Daijinryuu thread – on historical Christian violence

Daijinryuu, I’ve brought the thread to my site in case you wanted to discuss further here (also due to readability errors and recent force of habit).

I could never be a Christian because both my spiritual and literal ancestors were mercilessly and unnecessarily killed when the christ-god said “thou shant murder”. where does jesus get off saying his followers do not have to fast or follow kosher anymore, or sacrifice to the god who is called i am? and how come just because a woman has a vagina and womanly hormones, she is automatically subservient to man (even though galations 3:8 states oppositely that there is no jew/gentile, slave/master, man/woman in god?). and, of course, why is he called jesus of nazareth instead of jesus of bethelehem, because everyone either bore the name “x of/from some city” or “x son of y”. and studying israeli history shows there is no city called nazareth in that day or age.

my god desires sacrifice, but is best pleased with song, water, plants, or devotion. (i am a devotee of krishna.)

There’s obviously no excuse in the actions of supposed devotees of the past. I can only offer my apologies and say that I, myself, have learned, or have a greater understanding of the teachings of Jesus and illegitimatacy of the justifications used for preemptive war as a result of it. (Although, that’s far from the case for many American Christians today… in fact I used to be one of those in support of the Iraq drumbeating)

However, in the same vein, couldn’t you apply the same criticism to your own dogma? It’s not like war has been an exclusive product of Christianity alone – clearly, it has existed since the beginning of man. So in essence, the argument could be made that your ancestors killed your own ancestors, could it not?

Regarding your specific criticisms, you mention a few other points:

  • where does jesus get off saying his followers do not have to fast or follow kosher anymore, or sacrifice to the god who is called i am?
  • and how come just because a woman has a vagina and womanly hormones, she is automatically subservient to man (even though galations 3:8 states oppositely that there is no jew/gentile, slave/master, man/woman in god?).
  • and, of course, why is he called jesus of nazareth instead of jesus of bethelehem, because everyone either bore the name “x of/from some city” or “x son of y”. and studying israeli history shows there is no city called nazareth in that day or age.

Did you want a defense of these points, or was it your intention to argue for the supremacy of your religion’s morality/historical basis over Christianity (we know what Junaman would think about that)?

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11 thoughts on “Daijinryuu thread – on historical Christian violence

  1. I never say my religion is better: all beliefs that are based on compassion for all other beings are equally valid. Devotees after Krishna have always been seen as equal in His Eyes…the roles performed by each sex though was in regard to the marterial world’s social norms and regulations of the day.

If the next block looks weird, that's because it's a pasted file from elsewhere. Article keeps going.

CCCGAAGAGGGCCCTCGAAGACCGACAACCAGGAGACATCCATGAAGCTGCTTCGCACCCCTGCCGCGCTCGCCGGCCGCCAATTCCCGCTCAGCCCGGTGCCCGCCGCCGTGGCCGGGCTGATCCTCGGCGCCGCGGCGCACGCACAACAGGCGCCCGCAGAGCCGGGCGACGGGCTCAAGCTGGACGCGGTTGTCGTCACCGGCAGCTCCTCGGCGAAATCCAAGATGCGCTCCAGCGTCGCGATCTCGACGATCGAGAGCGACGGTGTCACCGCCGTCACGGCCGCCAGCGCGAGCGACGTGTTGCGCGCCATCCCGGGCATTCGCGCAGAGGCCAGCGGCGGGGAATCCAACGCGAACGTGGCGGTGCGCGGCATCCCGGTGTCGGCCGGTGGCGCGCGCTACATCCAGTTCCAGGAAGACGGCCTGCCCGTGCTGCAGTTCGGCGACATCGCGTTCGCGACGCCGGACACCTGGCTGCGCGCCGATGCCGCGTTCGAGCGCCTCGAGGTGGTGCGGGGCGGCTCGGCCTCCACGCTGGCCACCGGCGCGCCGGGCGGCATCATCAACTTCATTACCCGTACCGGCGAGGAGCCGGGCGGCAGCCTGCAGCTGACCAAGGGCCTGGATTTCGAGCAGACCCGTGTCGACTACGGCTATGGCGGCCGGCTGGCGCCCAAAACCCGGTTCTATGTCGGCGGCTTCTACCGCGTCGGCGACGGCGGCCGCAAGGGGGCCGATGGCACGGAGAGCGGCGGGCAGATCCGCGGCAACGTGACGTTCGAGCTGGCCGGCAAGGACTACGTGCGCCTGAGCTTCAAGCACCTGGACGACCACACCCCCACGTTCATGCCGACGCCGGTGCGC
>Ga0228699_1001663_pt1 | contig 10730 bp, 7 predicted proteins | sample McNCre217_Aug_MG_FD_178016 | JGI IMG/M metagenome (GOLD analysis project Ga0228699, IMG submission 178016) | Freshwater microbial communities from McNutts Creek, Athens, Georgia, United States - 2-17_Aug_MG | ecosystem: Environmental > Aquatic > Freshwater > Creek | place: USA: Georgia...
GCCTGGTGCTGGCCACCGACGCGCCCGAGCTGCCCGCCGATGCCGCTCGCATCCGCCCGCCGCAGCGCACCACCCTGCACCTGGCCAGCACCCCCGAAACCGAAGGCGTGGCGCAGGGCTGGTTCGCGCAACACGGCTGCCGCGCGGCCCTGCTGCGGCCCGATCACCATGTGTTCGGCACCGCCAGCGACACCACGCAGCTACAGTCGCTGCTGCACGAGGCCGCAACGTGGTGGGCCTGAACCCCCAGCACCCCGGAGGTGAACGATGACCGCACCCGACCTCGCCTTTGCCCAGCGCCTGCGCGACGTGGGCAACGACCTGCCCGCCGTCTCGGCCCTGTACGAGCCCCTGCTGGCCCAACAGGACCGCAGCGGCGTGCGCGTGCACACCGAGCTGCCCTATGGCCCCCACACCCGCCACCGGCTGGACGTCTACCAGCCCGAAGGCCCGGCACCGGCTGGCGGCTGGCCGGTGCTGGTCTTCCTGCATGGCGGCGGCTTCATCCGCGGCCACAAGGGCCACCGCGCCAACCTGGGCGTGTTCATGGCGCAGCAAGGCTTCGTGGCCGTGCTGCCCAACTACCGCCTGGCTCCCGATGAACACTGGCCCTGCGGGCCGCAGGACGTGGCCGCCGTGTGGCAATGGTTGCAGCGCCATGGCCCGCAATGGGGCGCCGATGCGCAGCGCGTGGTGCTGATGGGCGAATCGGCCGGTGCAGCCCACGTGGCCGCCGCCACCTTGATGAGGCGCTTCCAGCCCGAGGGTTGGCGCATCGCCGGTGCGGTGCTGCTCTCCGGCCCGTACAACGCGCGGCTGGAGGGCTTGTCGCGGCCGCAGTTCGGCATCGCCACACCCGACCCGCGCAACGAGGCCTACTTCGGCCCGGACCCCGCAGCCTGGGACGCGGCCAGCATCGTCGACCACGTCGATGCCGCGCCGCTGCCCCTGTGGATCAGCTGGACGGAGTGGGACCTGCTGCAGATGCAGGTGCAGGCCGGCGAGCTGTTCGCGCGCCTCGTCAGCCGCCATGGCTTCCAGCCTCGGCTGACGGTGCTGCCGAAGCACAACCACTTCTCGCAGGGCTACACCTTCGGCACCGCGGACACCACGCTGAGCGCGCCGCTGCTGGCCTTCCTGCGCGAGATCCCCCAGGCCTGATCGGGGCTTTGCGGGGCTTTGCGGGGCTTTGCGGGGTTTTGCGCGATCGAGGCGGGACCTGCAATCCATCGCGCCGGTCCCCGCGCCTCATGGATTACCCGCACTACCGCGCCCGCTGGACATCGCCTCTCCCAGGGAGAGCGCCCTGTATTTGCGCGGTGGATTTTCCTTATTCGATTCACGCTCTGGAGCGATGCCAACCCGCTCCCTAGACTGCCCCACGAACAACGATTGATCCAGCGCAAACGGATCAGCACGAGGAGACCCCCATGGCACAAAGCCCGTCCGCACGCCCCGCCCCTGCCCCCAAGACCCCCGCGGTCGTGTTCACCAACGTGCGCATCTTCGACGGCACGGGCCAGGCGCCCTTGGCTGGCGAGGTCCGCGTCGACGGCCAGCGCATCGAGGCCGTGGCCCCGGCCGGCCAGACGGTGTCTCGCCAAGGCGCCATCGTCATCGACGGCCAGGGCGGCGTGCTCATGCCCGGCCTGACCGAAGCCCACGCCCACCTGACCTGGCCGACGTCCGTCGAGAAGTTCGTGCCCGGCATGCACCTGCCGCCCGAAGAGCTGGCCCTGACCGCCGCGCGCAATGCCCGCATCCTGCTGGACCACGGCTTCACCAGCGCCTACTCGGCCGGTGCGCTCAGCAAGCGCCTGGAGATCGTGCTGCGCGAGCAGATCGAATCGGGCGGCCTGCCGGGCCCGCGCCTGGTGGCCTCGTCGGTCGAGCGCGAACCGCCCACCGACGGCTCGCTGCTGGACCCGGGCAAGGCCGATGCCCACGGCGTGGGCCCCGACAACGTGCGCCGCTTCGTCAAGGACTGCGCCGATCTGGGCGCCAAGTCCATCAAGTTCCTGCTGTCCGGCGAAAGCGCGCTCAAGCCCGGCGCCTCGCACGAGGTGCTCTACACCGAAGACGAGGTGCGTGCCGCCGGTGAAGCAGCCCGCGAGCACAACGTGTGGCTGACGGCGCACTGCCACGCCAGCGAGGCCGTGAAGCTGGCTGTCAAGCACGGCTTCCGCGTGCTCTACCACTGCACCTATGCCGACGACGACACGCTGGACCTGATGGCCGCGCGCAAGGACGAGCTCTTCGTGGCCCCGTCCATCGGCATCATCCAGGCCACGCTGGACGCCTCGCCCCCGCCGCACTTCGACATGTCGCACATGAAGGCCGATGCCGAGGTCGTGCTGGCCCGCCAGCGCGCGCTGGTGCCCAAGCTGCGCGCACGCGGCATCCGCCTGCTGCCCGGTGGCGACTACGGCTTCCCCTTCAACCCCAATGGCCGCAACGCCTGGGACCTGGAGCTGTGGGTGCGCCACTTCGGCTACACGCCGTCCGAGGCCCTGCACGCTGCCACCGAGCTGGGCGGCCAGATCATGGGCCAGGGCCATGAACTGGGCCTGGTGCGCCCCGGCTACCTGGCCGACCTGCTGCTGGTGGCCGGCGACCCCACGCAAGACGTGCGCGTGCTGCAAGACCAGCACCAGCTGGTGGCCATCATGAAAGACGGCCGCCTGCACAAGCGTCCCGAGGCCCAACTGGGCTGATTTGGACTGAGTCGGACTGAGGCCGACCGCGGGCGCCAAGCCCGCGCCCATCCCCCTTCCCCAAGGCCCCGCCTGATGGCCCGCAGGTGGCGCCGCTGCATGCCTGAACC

It will not matter what you say to bring me back to fundamental Christianity…I almost destroyed myself and my spirit while being one. Buddhism, Vaishnava, Zen, and Taoism saved me from myself.

    Reply
  2. Daijinryuu,

    I’m not looking to bring you back to “fundamentalist Christianity” whatsoever. In fact, I have my own major qualms against it as well. I guess it might be because I never experienced it firsthand, though, that I never felt myself on the “edge of destruction” (suicide?), as it were.

    What was your experience like? Was it the dogmaticism that made you leave?

    Lastly, you say you’ve ended the discussion about religious persecution/debate. Why then did you post that on Junaman’s site, when it contributes to the debate (and persecution)?

    Reply
  3. Albert,

    As a Christian, I would like to see a defense of those points regardless. I think they would be a beneficial addition to my own apologetic knowledge, and to the rest of your readers.

    Thank you.

    Reply
  4. Albert,

    As a Christian, I would like to see a defense of those points regardless. I think they would be a beneficial addition to my own apologetic knowledge, and to the rest of your readers.

    Thank you.

    GI,

    Thank you and praise God for reminding me that there are indeed believers out there who are reading and thinking about some of the assertions of this site.

    where does jesus get [his authority] saying his followers do not have to fast or follow kosher anymore, or sacrifice to the god who is called i am?

    DR makes three points here. 1) no more fasting 2) no more kosher 3) no more sacrifice, all because of Jesus simply arriving to earth. Outside of number 1, these assertions are simply wrong. The “release” from Mosaic eating habits happened after the crucifixion, because a new covenant was created. See Galatians 5:16-18, for example:

    So I say, live by the Spirit, and you will not gratify the desires of the sinful nature. For the sinful nature desires what is contrary to the Spirit, and the Spirit what is contrary to the sinful nature. They are in conflict with each other, so that you do not do what you want. But if you are led by the Spirit, you are not under law.

    We (the redeemed) are thus released from Mosaic Law because we live by the Spirit, not simply because we have been redeemed. I could spend more time on this point, but for the time being, this satisfies points 2 and 3

    As for point 1, I’m sure DR was really trying to reference the violation of the Sabbath, not necessarily the elimination of fasting (ref: Matt 12). From this point, Jesus retells the story of David and his companions who hungered after a battle (v 3-8):